6. In my forthcoming book “The Disruption Dilemma,” I point out that alongside Christensen’s demand-side theory of disruption, there is a supply-side theory that originated with the work of Rebecca Henderson and Kim Clark; see R.M. Henderson and K.B. Clark, “Architectural Innovation: The Reconfiguration of Existing Product Technologies and the Failure of Established Firms,” Administrative Science Quarterly 35, no.1 (March 1990): 9-30. That theory shows how successful businesses, precisely because they are well organized to innovate continuously, may themselves be unable to switch to new technological paths that are based on what the authors term “architectural” innovations. In this article, I concentrate on the managerial response to demand-side disruption because the response to supply-side disruption is harder to achieve. In the book, I argue that to survive such disruption requires preemptive changes in organizational structure rather than relying on a reactive response.
7. R.N. Foster, “Innovation: The Attacker’s Advantage” (New York: Summit Books, 1986).
8. T.F. Bresnahan, S. Greenstein, and R.M. Henderson, “Schumpeterian Competition and Diseconomies of Scope: Illustrations From the Histories of Microsoft and IBM,” chap. 4 in “The Rate and Direction of Inventive Activity Revisited,” J. Lerner and S. Stern, eds., National Bureau of Economic Research conference report (Chicago: University of Chicago Press, 2012).
9. This fact is established in research by M. Igami and K. Uetake, “Mergers, Innovation and Entry-Exit Dynamics: The Consolidation of the Hard Disk Drive Industry,” unpublished ms., Yale, July 2, 2015.
10. See J.S. Gans and S. Stern, “Incumbency and R&D Incentives: Licensing the Gale of Creative Destruction,” Journal of Economics and Management Strategy 9, no. 4 (winter 2000): 485-511; and J.S. Gans and S. Stern, “The Product Market and the Market for ‘Ideas’: Commercialization Strategies for Technology Entrepreneurs,” Research Policy 32, no. 2 (February 2003): 333-350. The authors study the incentives of entrepreneurial entrants to do all manner of cooperative deals with incumbents. These range from licensing of intellectual property to alliances to acquisition. They demonstrate that the stronger potential competition is between the entrant and incumbent, the more likely the two are to agree to a cooperative commercialization deal.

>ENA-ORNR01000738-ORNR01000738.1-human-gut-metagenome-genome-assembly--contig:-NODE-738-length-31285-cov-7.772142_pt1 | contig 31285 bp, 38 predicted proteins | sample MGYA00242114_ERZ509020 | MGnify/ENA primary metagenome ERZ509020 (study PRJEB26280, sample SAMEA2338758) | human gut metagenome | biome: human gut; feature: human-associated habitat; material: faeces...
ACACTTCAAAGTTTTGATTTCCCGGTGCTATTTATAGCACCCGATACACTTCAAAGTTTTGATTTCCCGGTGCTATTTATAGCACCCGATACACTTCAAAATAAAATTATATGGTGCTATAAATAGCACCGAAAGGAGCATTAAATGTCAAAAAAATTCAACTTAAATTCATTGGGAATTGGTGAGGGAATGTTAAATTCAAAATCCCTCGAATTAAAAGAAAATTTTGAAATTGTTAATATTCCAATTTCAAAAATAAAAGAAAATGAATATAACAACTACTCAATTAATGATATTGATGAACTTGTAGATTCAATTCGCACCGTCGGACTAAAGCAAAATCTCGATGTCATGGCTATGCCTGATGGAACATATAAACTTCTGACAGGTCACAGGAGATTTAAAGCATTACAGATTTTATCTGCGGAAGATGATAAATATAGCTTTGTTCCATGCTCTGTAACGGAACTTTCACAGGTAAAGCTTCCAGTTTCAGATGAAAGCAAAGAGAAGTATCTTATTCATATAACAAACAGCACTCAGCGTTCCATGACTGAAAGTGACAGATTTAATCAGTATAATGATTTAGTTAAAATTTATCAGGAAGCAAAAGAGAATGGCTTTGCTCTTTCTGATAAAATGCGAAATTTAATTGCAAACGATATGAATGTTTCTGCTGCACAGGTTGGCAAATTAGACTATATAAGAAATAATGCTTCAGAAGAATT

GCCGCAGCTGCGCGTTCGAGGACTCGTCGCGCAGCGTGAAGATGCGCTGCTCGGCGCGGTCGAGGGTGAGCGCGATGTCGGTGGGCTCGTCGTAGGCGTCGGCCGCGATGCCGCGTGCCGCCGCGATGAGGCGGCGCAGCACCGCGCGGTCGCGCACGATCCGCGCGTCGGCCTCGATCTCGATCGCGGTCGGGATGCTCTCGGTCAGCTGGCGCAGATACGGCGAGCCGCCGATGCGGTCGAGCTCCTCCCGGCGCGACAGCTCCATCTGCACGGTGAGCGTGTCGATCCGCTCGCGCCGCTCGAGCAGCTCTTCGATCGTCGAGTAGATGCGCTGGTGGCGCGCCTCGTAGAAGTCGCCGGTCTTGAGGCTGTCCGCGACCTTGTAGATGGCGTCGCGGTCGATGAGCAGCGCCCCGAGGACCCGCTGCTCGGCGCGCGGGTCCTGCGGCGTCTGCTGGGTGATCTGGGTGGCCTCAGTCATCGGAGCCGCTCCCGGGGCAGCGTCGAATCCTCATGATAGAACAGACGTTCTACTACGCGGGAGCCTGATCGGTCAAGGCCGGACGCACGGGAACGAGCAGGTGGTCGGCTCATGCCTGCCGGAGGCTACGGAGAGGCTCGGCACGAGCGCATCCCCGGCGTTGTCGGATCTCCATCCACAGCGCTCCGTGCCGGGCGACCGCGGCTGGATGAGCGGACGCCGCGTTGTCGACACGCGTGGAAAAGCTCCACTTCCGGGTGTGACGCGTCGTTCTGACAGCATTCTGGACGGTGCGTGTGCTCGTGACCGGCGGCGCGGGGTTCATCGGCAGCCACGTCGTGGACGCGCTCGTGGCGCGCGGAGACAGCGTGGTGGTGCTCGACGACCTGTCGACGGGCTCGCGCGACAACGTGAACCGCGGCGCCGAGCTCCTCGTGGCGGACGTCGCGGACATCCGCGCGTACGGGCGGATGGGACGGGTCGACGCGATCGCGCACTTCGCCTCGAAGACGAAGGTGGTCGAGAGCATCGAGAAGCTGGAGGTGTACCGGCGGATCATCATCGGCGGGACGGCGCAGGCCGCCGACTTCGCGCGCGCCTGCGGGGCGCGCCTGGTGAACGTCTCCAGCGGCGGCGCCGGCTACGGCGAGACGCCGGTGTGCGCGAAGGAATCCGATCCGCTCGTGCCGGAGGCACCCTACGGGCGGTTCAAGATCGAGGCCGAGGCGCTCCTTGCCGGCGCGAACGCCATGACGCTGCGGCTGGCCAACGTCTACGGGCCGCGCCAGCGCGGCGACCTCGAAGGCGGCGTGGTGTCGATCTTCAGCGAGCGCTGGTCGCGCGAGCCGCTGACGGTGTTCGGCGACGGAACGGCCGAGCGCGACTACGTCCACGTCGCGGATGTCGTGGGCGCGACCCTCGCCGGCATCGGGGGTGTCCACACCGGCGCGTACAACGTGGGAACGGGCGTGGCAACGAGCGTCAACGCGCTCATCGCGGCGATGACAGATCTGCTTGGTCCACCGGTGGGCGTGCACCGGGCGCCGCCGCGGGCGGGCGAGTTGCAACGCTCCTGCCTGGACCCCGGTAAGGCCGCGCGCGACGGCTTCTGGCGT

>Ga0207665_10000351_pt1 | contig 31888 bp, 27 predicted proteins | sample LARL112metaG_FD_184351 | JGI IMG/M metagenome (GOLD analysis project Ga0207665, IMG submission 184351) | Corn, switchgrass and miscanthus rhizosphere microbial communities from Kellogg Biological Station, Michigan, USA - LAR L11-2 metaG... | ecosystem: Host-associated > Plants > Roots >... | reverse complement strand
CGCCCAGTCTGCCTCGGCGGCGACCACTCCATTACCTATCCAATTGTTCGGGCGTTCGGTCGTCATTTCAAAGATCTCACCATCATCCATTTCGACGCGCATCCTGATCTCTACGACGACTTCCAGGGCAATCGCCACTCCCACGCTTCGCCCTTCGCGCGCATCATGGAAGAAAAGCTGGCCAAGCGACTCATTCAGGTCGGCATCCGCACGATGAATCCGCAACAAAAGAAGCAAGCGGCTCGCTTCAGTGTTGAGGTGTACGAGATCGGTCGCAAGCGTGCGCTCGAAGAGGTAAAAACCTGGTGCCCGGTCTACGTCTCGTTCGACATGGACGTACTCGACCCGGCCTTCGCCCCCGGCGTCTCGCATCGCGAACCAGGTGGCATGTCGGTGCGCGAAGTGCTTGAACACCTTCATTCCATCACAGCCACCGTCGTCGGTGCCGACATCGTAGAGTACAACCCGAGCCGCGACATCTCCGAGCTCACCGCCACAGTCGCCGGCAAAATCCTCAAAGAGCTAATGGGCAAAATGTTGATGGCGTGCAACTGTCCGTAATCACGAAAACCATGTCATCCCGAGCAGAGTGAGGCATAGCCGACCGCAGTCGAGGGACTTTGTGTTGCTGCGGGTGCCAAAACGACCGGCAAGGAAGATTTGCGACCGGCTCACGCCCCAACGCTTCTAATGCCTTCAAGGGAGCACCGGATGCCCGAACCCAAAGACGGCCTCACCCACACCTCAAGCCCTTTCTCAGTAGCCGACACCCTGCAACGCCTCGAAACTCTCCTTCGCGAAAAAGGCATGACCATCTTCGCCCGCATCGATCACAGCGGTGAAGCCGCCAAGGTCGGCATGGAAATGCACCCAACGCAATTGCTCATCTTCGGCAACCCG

11. M. Marx and D.H. Hsu, “Strategic ‘Switchbacks’: Dynamic Commercialization Strategies for Technology Entrepreneurs,” Research Policy 44, no. 10 (December 2015): 1815-1826.
13. M.B. Farrell, “Nuance to Buy Vlingo, its Rival in Speech Recognition,” Boston Globe, Dec. 21, 2011.
14. M. Tripsas, “Unraveling the Process of Creative Destruction: Complementary Assets and Incumbent Survival in the Typesetter Industry,” Strategic Management Journal 18, no. S1 (July 1997): 119-142.
15. The disruptive events that arose in typesetting were not disruptive technologies of the type I have defined and discussed here but instead architectural technologies that were redesigned and new ways of doing the same thing. Thus, customers often wanted these new technologies immediately, but incumbent companies faced costs associated with understanding and integrating them. Nonetheless, typesetting illustrates the broader point that key complementary assets can buy a company time
16. See the discussion in Bresnahan, Greenstein, and Henderson, “Schumpeterian Competition and Diseconomies of Scope.”
i. M. Marx, J.S. Gans, and D.H. Hsu, “Dynamic Commercialization Strategies for Disruptive Technologies: Evidence From the Speech Recognition Industry,” Management Science 60, no. 12 (December 2014): 3103-3123.